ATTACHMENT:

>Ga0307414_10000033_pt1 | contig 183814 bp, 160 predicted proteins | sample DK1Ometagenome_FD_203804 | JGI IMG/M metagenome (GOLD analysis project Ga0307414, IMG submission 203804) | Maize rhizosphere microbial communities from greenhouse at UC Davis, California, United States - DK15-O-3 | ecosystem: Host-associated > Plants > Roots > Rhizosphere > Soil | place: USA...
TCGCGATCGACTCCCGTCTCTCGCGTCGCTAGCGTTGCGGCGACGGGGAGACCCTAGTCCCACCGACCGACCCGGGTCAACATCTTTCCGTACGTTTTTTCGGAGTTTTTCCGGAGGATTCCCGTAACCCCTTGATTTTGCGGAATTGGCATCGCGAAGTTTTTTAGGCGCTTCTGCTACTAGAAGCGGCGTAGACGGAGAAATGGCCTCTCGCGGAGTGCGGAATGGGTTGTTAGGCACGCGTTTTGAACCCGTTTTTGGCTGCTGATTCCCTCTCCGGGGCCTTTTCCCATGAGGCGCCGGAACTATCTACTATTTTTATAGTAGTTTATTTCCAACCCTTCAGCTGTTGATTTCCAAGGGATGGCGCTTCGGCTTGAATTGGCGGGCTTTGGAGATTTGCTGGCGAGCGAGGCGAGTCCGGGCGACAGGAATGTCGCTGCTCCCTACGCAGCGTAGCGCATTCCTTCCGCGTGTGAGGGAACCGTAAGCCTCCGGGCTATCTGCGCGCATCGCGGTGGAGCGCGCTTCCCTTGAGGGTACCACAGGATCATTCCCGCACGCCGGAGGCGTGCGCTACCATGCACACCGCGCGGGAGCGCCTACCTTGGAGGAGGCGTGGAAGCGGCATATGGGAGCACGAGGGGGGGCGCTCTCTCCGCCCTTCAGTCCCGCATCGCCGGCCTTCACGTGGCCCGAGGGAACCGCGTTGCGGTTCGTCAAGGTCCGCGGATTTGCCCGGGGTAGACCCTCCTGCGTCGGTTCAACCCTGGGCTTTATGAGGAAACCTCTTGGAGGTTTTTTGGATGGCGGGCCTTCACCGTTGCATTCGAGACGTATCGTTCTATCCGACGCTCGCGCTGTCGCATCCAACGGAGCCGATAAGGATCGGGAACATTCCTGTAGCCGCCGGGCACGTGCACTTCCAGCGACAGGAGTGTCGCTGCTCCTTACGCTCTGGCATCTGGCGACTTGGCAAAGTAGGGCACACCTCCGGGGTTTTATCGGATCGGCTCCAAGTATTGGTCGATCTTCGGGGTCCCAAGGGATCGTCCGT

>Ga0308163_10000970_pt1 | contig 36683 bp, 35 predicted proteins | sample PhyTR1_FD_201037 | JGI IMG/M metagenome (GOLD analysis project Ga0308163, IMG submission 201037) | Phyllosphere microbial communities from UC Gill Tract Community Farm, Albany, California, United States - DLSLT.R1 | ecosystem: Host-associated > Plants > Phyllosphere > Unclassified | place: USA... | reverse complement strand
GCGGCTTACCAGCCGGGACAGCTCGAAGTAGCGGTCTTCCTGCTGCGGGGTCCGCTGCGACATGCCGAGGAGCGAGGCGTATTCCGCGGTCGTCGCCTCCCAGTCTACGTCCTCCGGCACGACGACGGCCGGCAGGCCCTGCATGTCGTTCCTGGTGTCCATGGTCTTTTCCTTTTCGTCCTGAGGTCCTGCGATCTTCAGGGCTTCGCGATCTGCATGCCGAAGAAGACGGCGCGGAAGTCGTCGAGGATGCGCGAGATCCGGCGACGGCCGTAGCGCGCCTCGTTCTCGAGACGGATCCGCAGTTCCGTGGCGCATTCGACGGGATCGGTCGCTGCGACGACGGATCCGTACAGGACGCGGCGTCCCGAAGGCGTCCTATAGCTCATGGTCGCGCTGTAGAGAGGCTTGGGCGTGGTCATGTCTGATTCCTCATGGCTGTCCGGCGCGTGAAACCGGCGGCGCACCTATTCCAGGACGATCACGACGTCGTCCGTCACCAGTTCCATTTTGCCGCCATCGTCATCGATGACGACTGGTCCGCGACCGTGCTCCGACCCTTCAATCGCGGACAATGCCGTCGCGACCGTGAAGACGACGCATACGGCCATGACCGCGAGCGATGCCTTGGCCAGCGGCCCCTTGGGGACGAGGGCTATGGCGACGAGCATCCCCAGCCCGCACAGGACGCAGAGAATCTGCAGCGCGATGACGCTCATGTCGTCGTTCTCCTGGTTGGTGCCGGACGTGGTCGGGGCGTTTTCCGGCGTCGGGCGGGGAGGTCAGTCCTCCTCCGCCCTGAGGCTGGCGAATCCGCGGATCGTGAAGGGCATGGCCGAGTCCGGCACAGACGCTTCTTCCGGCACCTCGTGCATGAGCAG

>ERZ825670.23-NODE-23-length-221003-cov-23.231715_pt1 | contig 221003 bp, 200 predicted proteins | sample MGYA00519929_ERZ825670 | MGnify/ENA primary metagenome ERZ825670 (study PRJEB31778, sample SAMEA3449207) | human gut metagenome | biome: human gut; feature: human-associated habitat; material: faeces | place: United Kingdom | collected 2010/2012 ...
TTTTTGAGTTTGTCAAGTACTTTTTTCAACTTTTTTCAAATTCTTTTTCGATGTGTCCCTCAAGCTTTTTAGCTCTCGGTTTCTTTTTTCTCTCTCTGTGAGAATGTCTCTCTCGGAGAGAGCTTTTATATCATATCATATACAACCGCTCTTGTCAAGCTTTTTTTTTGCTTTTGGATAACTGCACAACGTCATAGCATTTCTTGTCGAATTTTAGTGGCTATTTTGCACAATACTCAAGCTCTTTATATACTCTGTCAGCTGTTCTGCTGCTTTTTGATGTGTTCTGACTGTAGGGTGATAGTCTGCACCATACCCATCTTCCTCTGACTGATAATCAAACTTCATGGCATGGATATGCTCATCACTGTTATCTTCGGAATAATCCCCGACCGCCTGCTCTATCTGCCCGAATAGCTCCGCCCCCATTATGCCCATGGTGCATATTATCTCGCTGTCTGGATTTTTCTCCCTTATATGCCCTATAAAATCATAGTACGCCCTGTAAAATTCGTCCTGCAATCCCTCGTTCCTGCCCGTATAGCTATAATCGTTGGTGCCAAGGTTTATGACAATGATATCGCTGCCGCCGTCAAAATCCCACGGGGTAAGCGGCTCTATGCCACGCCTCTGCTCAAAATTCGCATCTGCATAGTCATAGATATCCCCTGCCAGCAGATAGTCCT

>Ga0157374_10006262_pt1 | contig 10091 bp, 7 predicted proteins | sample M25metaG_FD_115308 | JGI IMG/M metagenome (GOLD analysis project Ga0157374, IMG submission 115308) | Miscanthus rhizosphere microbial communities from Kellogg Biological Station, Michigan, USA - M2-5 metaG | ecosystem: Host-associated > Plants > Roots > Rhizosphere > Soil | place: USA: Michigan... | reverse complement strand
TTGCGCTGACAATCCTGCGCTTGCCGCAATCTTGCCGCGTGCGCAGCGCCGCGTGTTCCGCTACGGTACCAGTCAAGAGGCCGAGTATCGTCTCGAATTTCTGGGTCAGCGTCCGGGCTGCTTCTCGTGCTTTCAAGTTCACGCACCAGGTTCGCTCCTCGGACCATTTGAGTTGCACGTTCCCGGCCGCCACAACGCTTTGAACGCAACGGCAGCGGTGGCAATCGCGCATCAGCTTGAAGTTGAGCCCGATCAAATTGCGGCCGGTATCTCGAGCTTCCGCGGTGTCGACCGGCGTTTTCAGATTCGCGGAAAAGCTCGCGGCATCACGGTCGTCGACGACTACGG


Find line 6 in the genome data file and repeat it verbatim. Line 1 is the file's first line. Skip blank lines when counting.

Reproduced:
TTTTTGAGTTTGTCAAGTACTTTTTTCAACTTTTTTCAAATTCTTTTTCGATGTGTCCCTCAAGCTTTTTAGCTCTCGGTTTCTTTTTTCTCTCTCTGTGAGAATGTCTCTCTCGGAGAGAGCTTTTATATCATATCATATACAACCGCTCTTGTCAAGCTTTTTTTTTGCTTTTGGATAACTGCACAACGTCATAGCATTTCTTGTCGAATTTTAGTGGCTATTTTGCACAATACTCAAGCTCTTTATATACTCTGTCAGCTGTTCTGCTGCTTTTTGATGTGTTCTGACTGTAGGGTGATAGTCTGCACCATACCCATCTTCCTCTGACTGATAATCAAACTTCATGGCATGGATATGCTCATCACTGTTATCTTCGGAATAATCCCCGACCGCCTGCTCTATCTGCCCGAATAGCTCCGCCCCCATTATGCCCATGGTGCATATTATCTCGCTGTCTGGATTTTTCTCCCTTATATGCCCTATAAAATCATAGTACGCCCTGTAAAATTCGTCCTGCAATCCCTCGTTCCTGCCCGTATAGCTATAATCGTTGGTGCCAAGGTTTATGACAATGATATCGCTGCCGCCGTCAAAATCCCACGGGGTAAGCGGCTCTATGCCACGCCTCTGCTCAAAATTCGCATCTGCATAGTCATAGATATCCCCTGCCAGCAGATAGTCCT